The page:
Fallen Leaves Have Benefits

raking-your-leaves-and-what-to-do-with-themIt took you all day, but you’ve finally done it: you’ve raked all the leaves on your lawn into one heaping yet somehow tidy pile. But the moment of admiration for your work is short-lived as you begin to realize that you have no idea what to do with your massive collection of colorful tree parts. You could simply throw them away, but why not get some more mileage out of your hard work? There are numerous ways to make good use out of the leaves on your lawn, and below, we’ve listed a few of the possibilities:

Mow Them For Lawn Fertilizer

Mowing the leaves on your lawn is probably the easiest solution. Insert the mulch plug into your lawn mower, and shut the side discharge port. Then, simply mow your lawn as you would normally to cut the leaves into small pieces. Repeat the process once at right angles to your initial path to ensure that the leaves are cut finely. The nitrogen in the grass clippings mixed with the carbon of the leaf pieces will compost more quickly when they are mixed together.

Mulch Them Into Your Flower Beds

Finely chop up your leaves and place them in your flower beds as mulch. Installing a bag on your mower works well. Using your excess leaves as mulch can increase water retention, add vital nutrients to the soil, and sometimes suffocate unwanted weeds in your garden beds.

Add Them To Your Aquarium

If you have a fish tank at home, placing dead leaves in their water can help maintain a healthier environment for your aquatic pets. Dead leaves will release tannins into the water, lowering the pH level to more suitable levels. Dead leaves can also help fight bacteria and fungi, and can even absorb some of the heavy metals in the aquarium water. You can also place some at the bottom of your tank can help improve the health of newly acquired or sick fish. As an added bonus, many fish will even eat the leaves for a snack.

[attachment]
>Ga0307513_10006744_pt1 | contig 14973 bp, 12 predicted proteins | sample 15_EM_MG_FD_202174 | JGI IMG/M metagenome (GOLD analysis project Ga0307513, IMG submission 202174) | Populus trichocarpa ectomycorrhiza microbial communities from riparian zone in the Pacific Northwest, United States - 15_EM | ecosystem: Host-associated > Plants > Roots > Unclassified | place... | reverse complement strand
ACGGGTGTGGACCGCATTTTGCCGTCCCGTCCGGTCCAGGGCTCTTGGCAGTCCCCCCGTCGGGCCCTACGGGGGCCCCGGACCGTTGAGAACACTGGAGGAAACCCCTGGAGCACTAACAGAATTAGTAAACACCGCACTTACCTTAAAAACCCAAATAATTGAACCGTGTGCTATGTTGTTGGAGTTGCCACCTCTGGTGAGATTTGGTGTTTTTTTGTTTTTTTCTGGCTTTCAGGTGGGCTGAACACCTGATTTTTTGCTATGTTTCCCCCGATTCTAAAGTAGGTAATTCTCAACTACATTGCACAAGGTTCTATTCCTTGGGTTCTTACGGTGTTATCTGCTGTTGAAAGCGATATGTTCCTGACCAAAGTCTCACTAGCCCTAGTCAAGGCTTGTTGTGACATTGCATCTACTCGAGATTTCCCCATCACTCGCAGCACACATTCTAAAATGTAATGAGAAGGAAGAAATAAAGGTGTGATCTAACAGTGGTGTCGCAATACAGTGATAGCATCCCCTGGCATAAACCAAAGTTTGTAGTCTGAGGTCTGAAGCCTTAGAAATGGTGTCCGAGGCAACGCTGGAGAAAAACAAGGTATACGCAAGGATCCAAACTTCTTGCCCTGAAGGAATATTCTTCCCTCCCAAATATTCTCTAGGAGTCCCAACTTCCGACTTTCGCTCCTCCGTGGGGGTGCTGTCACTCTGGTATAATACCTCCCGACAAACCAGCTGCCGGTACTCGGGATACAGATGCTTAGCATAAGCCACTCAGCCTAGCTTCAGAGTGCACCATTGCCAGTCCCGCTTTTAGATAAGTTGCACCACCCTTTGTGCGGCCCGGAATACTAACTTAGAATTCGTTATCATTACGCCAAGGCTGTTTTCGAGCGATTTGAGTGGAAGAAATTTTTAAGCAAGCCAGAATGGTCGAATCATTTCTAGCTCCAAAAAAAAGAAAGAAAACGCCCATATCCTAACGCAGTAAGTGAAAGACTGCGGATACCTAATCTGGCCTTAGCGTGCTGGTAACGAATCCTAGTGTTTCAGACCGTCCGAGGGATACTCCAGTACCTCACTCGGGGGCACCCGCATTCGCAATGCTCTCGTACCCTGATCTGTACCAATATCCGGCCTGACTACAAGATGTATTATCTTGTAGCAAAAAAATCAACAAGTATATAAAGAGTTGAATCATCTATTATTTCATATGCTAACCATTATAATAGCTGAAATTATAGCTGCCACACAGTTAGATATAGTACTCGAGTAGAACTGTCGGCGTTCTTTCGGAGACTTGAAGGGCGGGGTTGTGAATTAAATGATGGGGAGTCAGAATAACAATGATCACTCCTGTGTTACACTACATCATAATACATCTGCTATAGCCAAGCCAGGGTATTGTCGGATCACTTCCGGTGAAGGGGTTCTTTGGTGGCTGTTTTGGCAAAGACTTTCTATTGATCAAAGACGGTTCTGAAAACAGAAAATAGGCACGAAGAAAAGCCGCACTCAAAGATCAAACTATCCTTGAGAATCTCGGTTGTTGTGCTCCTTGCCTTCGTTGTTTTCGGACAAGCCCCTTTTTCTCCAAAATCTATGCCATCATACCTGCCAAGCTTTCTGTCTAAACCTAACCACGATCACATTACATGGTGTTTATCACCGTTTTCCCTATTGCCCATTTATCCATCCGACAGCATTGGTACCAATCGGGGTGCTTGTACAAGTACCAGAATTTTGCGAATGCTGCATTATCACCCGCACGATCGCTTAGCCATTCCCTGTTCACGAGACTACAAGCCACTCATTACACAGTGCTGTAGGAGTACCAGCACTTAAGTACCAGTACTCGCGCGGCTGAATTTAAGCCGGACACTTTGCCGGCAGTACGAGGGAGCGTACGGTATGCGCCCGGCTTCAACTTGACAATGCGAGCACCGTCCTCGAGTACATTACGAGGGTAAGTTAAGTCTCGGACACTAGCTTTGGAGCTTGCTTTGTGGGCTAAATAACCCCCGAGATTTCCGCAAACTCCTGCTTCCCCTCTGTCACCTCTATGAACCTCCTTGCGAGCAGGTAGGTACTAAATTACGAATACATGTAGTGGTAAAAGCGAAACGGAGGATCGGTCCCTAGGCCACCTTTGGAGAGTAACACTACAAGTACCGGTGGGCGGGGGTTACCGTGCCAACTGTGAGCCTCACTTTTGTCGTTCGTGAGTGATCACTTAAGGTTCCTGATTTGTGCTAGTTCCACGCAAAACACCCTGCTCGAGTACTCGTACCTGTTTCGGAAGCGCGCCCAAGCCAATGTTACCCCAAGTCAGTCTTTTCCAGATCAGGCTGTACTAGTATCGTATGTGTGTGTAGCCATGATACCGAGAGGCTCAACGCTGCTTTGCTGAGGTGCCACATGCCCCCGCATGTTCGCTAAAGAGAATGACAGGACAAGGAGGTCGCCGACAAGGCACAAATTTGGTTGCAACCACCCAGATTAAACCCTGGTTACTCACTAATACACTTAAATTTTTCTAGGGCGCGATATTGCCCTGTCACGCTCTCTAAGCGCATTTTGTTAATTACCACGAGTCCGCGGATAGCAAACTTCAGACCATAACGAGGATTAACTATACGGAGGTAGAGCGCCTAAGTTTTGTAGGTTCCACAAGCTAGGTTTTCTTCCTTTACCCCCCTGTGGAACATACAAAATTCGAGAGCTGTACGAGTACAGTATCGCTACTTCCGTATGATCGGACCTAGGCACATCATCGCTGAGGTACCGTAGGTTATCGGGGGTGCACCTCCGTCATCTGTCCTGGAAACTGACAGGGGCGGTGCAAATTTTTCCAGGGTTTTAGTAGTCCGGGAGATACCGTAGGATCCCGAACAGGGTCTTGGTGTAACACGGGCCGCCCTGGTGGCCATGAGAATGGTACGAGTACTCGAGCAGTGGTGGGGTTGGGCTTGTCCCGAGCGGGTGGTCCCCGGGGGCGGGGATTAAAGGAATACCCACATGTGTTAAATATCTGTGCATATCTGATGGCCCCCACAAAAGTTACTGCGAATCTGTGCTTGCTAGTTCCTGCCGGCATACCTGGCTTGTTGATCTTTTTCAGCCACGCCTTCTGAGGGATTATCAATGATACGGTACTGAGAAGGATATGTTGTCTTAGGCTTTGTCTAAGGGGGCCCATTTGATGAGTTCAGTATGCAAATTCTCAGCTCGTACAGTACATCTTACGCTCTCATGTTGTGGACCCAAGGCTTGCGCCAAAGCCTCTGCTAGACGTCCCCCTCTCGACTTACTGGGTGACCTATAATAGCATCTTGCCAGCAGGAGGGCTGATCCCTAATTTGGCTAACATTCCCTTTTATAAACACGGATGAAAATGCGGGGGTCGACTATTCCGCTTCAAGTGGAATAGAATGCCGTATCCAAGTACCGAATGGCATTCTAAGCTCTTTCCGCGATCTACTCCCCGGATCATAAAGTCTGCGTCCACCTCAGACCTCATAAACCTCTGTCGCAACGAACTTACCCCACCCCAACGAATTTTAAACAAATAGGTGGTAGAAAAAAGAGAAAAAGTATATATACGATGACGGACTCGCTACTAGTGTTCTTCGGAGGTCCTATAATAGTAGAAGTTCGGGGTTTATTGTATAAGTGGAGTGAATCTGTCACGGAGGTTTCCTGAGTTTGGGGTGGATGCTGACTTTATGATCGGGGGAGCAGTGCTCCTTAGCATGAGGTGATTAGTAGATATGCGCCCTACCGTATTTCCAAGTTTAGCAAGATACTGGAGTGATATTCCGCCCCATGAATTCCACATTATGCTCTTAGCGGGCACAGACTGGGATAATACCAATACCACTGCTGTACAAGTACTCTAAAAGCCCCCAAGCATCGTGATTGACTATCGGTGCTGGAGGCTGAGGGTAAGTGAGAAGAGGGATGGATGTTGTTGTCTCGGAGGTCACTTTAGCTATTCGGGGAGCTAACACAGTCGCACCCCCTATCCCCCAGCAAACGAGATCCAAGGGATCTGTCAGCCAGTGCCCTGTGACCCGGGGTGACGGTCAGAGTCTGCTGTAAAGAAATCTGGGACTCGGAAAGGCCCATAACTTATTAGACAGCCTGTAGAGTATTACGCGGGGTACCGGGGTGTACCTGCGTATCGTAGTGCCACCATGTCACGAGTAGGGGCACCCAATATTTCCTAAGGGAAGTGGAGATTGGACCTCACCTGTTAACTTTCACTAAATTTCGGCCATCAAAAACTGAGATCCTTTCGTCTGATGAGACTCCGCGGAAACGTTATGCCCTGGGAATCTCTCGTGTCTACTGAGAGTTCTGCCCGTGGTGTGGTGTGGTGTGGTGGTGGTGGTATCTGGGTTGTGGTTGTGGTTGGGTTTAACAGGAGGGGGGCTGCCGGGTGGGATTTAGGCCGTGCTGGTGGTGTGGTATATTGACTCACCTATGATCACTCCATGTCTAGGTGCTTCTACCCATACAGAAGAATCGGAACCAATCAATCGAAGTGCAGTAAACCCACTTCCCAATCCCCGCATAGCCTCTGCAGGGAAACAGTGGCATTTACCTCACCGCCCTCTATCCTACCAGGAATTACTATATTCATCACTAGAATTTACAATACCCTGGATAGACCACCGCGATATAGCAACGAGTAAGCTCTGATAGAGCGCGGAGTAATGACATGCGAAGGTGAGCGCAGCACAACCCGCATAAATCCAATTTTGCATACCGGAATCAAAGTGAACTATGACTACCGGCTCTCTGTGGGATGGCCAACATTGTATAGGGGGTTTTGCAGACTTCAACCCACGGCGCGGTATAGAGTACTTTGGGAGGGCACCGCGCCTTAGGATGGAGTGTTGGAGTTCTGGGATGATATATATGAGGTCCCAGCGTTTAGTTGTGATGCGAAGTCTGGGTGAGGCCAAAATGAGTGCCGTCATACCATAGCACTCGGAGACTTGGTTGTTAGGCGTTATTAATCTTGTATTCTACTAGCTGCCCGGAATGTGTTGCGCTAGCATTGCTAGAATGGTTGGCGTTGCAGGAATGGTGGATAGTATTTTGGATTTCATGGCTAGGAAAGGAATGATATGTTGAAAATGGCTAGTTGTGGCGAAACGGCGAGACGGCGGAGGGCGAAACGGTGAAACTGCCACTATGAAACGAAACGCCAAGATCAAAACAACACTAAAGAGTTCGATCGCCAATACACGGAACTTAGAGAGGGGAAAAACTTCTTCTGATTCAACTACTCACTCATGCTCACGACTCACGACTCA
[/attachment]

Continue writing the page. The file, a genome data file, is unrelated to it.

Donate Them

This one might seem a little odd, but it’s not uncommon to find a nearby neighbor or a friend on Facebook who is looking for extra leaves. Bag them up and connect with your social networks. You might be surprised by the demand!

Whether you need mulch, compost, or even a few materials for an art project, there are numerous practical and creative uses for your fall leaves. Just be sure you don’t let a blanket of leaves suffocate your lawn all winter!

Curious about the best ways to turn your fall leaves into fertilizer? Contact Ryan Lawn and Tree for expert advice from your trusted Ryan Pros.


There are 2 comments

  1. Phoebe 3 years ago

    Hello, I was wondering if you could answer some of my questions about leaves for a school project I am doing.
    1. What is water retention in soil? And how will it improve the soil?
    2. Is there anything we can do with dead leaves (other than using them for compost) that will benefit us.

    • Ryan Lawn & Tree 3 years ago

      1. Water retention is the ability of the soil to hold onto water. Think of it like a sponge. A sandy soil would be a small sponge with very large holes in it. It will not be able to hold on to very much water. A clay soil would be a much larger sponge with very small pores (like a car washing sponge). Once you get that sponge soaking wet, it holds a lot of water and takes much longer to dry. But the opposite is true for air movement. Don’t forget plant roots need air to breathe. So roots can grow healthy and deep in open/air filled soil and they won’t grow as deep in a heavy/clay soil. So there is a fine balance. We want good water retention, but we also want good air infiltration.

      1b. The only way to improve soils is with the addition of organic matter. The organic matter will great larger pores which help air movement into soils and it also creates smaller pores that increase water retention. Adding clay to a sandy soil or sand to a clay soil is never recommended. Clay+Sand=cement. So if you get the wrong kind or wrong proportion of sand or clay your soil will be much worse. The standard recommendation is to add about 2-3 inches of compost to the soil and till it in to about 6 inches deep. Which can be done in gardens and flower beds. But it is much more difficult in a lawn situation. You could do this before establishing your lawn or many times, people will top dress (lightly spread a thin layer) compost over the lawn, once or twice a year for many years in a row.

      2. You can mulch the leaves back into the lawn with your mower, as long as it the mulched leaves do not smother the grass. I probably would not mulch all my leaves into the lawn every year. Tree leaves can take longer to break down and repeated mulching of large quantities of leaves into the lawn can make the lawn puffy and actually decrease the water retention ability of the soil. Mulch them for around your flowers, veggies, and mulch some of them back into the lawn.

      If you have any more questions, visit our Ask Dr. Rodney page where you can ask the lawn doctor any question about your lawn.


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